Basha Wide Open MRI Exams

Exams we offer



Open MRI
CT Scan X-RAY
Ultrasound Mammogram
Stress Testing Echocardiography
Cardiac Doppler Vascular Doppler
Holter Monitoring EKG
Bone Density Nuclear Diagnostics

 


Open MRI

A magnetic resonance imaging exam (MRI) is a test that uses a magnetic field and pulses of radio wave energy to create images of organs and structures inside the body. In many cases, MRI provides detailed information that cannot be seen on an X-ray, ultrasound, or computed tomography (CT) scan. 


How do I prepare for my examination?

MRI exams require no special preparation for the exam itself.  You may eat and take any medications needed as usual, except in the special case of sedation. 

If you suffer from claustrophobia, or the scan will be performed on a young child who cannot remain still, then sedation of various types may be used. Please bring such situations to the attention of your physician and the scheduling staff at Basha Diagnostics before scheduling the MRI procedure, as more detailed information will be provided to you.


What should I wear?

Please wear comfortable, loose fitting clothing without zippers, snaps, or other metal parts. You will also be asked to remove jewelry, dentures, bobby pins, makeup, credit cards, prostheses, wire support bras, or any other metal objects that might interfere with the magnetic field of the MRI scanner. A locker will be provided in a secure dressing area for clothing and belongings. You can also leave your personal items at home or with a companion.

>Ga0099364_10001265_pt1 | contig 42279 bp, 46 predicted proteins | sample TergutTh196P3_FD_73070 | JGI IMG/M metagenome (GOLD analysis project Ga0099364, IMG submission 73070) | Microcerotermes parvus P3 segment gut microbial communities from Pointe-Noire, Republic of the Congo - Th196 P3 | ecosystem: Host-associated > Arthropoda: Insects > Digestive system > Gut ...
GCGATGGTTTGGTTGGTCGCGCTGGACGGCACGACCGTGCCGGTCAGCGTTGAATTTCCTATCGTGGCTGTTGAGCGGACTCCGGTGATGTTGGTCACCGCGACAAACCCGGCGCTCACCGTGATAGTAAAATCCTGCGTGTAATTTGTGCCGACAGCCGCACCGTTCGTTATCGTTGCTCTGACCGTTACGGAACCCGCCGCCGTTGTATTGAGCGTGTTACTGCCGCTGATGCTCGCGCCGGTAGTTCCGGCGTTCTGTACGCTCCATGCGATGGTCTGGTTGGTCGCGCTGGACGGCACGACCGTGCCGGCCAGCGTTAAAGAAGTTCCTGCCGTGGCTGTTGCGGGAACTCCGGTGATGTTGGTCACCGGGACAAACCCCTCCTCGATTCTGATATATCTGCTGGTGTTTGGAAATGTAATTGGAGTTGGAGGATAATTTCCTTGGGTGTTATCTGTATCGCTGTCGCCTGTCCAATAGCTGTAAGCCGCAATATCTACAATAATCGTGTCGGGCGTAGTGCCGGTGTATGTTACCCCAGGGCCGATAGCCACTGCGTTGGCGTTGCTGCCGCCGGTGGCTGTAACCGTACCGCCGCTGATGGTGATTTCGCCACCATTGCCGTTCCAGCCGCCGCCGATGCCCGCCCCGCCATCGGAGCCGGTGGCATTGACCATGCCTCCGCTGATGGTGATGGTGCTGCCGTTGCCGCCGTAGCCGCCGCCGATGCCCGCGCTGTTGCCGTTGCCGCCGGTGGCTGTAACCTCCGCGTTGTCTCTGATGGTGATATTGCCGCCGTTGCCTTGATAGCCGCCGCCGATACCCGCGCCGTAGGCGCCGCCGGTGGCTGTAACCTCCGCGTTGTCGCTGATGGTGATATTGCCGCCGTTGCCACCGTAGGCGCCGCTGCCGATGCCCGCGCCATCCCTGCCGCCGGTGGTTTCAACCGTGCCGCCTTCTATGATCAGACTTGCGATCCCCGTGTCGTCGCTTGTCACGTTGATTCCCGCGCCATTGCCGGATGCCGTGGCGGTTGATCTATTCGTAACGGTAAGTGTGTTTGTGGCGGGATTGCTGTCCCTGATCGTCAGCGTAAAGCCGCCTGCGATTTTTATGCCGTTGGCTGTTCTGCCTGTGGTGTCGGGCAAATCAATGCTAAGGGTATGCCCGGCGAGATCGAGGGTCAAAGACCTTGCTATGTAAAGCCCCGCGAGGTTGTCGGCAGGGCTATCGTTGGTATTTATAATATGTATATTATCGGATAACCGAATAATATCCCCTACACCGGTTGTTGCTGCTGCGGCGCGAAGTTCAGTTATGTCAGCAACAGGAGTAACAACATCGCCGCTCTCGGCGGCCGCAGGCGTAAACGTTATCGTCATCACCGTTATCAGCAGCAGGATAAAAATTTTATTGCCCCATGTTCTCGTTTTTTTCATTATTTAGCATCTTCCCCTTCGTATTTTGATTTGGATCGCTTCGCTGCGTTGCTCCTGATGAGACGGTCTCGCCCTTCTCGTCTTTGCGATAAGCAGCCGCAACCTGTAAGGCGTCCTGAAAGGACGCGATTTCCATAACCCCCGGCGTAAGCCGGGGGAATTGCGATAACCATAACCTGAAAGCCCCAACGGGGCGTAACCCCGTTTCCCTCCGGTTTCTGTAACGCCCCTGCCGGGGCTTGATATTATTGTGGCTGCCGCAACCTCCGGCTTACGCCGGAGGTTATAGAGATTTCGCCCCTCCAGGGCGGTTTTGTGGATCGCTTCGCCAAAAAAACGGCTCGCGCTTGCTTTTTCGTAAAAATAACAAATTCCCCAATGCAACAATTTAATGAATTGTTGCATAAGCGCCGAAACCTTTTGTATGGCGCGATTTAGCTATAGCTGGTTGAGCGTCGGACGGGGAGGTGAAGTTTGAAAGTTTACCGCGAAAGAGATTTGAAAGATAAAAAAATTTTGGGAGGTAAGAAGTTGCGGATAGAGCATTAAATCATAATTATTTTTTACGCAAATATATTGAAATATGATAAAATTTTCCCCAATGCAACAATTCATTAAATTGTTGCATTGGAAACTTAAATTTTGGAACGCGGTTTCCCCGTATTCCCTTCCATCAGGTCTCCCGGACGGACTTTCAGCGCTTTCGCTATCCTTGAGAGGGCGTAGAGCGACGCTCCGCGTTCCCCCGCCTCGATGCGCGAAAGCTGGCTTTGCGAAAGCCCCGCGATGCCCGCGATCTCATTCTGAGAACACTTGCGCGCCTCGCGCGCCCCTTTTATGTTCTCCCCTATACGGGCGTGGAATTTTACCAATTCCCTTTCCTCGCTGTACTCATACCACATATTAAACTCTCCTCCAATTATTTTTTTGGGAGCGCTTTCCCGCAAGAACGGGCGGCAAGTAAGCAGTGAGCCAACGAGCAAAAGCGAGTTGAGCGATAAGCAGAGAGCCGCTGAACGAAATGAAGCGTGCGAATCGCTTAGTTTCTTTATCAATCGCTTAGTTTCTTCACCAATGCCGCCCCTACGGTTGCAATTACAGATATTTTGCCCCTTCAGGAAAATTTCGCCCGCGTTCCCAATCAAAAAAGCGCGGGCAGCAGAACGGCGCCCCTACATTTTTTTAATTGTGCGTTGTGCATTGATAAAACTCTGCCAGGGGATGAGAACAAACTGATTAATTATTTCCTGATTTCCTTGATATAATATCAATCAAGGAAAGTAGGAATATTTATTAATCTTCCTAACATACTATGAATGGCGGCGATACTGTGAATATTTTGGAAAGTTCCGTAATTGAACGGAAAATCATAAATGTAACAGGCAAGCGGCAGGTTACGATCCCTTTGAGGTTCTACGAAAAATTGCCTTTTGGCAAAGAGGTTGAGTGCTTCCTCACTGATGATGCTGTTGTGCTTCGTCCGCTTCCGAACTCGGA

What can I expect during my examination?

You will simply lie on your back on a special table that slides into the center of the circular magnet.  It is essential that you remain completely still during the scan, which can last anywhere from 15 minutes to 90 minutes, depending on the type of MRI exam ordered by your physician.

If you will be taking medication prescribed by your physician, or you will be undergoing sedation, please have someone else drive you to and from the facility or notify the scheduling staff at Basha – we may be able to provide free transportation to and from the appointment for you. 


More Information for Patients who are Claustrophobic or Large in Size

more info

Availability: All locations

Computed Axial Tomography ("CT" or "CAT" scan)

A way of looking inside your body using a special camera. The images (or pictures) produced are cross - sectional, like the slices in a loaf of bread. During a CT exam the scanner takes multiple cross-sectional pictures of you. These pictures are created with the help of a computer and are capable of depicting various internal body parts in much greater detail than standard X-Ray films. This greatly enhances the doctor's ability to diagnose a medical condition.

 

How do I prepare for my examination?
Patients are asked not to consume any food or liquids four hours prior to the exam for the following types of CT exams: CT Abdomen or Pelvis, CT Chest, CT Soft Tissue Neck, CT Head (Brain, IAC’s Orbits, Pituitary, TMJ, Post Fossa), CT Sinuses/ Facial Bones, CTA (Angiogram, Aorta), CT Urogram, or UGI.  For CT IVP &IV Urogram preparations, patients may be asked to take a total of four Dulcolax tablets (take 2 every 15 minutes) at 4:00 pm the preceding day.  Patients are asked not to consume any food after midnight preceding the appointment, with instructions for no fluid consumption 3 hours prior to the exam.Medications are allowed with a little water.  Please consult with your physician for more instruction.